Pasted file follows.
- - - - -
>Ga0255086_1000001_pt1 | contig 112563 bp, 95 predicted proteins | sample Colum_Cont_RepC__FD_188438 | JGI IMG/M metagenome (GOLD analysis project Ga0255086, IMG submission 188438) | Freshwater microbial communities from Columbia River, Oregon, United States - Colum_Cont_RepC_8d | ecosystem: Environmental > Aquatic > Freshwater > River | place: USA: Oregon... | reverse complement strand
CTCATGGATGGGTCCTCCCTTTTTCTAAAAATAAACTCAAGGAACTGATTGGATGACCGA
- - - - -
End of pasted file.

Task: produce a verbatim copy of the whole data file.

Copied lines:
>Ga0255086_1000001_pt1 | contig 112563 bp, 95 predicted proteins | sample Colum_Cont_RepC__FD_188438 | JGI IMG/M metagenome (GOLD analysis project Ga0255086, IMG submission 188438) | Freshwater microbial communities from Columbia River, Oregon, United States - Colum_Cont_RepC_8d | ecosystem: Environmental > Aquatic > Freshwater > River | place: USA: Oregon... | reverse complement strand
CTCATGGATGGGTCCTCCCTTTTTCTAAAAATAAACTCAAGGAACTGATTGGATGACCGA